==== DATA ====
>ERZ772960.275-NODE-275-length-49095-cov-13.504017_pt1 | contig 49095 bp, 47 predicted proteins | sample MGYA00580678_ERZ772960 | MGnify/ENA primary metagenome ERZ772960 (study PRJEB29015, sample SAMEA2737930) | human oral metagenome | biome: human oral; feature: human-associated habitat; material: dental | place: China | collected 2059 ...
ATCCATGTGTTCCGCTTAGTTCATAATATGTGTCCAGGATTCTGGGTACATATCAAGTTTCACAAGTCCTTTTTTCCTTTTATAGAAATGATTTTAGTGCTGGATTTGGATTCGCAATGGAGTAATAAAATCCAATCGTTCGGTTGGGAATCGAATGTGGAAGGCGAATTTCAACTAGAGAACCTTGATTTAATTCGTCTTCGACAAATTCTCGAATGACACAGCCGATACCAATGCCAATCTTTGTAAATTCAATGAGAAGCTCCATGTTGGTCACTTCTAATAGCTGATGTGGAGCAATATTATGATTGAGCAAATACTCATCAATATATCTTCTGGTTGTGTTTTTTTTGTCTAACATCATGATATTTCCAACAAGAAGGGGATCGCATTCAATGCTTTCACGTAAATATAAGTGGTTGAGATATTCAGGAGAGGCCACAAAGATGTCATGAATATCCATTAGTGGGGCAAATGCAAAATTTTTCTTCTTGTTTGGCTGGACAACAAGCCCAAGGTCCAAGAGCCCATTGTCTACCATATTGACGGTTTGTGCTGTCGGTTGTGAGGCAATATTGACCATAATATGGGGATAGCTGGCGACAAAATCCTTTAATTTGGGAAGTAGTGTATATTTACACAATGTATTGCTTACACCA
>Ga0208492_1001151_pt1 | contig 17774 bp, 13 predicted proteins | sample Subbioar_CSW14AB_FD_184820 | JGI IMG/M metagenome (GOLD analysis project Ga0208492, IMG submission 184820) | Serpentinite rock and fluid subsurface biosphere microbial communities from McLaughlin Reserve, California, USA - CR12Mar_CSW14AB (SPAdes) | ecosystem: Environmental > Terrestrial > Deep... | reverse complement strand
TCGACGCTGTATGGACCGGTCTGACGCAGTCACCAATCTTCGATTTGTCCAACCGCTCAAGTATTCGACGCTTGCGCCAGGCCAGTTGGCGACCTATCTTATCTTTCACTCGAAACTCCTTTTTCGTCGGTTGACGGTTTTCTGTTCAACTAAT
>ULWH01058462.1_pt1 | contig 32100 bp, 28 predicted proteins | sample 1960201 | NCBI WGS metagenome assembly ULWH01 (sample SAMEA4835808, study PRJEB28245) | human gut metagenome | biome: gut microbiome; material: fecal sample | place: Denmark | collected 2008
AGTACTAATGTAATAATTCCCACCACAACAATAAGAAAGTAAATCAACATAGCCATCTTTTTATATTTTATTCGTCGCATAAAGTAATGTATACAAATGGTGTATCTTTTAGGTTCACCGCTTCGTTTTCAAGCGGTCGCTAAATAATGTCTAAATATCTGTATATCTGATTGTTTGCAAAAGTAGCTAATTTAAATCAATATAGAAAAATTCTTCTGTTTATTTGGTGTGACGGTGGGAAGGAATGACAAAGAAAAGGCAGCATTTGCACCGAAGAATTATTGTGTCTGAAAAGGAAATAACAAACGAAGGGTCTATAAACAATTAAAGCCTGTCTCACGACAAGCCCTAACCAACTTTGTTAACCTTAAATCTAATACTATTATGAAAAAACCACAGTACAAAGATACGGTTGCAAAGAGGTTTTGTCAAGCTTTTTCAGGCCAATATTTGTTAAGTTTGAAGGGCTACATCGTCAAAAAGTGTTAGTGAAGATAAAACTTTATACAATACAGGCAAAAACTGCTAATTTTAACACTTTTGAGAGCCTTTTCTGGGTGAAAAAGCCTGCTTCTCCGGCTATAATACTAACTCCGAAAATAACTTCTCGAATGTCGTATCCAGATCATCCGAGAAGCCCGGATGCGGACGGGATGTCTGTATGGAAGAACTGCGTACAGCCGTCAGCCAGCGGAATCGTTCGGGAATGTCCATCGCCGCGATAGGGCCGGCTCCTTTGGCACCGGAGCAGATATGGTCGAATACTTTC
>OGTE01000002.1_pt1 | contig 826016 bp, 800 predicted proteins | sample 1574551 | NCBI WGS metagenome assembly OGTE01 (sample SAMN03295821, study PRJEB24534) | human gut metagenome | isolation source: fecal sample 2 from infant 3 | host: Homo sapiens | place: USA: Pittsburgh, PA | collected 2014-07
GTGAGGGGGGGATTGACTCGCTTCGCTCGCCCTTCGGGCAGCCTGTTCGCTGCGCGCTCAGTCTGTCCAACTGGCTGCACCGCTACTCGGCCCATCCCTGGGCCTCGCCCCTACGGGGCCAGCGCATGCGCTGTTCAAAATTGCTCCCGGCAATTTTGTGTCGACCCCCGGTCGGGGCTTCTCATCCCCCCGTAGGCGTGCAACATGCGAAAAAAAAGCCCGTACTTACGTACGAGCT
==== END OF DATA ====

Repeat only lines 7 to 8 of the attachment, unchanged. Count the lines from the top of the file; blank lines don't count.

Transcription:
>OGTE01000002.1_pt1 | contig 826016 bp, 800 predicted proteins | sample 1574551 | NCBI WGS metagenome assembly OGTE01 (sample SAMN03295821, study PRJEB24534) | human gut metagenome | isolation source: fecal sample 2 from infant 3 | host: Homo sapiens | place: USA: Pittsburgh, PA | collected 2014-07
GTGAGGGGGGGATTGACTCGCTTCGCTCGCCCTTCGGGCAGCCTGTTCGCTGCGCGCTCAGTCTGTCCAACTGGCTGCACCGCTACTCGGCCCATCCCTGGGCCTCGCCCCTACGGGGCCAGCGCATGCGCTGTTCAAAATTGCTCCCGGCAATTTTGTGTCGACCCCCGGTCGGGGCTTCTCATCCCCCCGTAGGCGTGCAACATGCGAAAAAAAAGCCCGTACTTACGTACGAGCT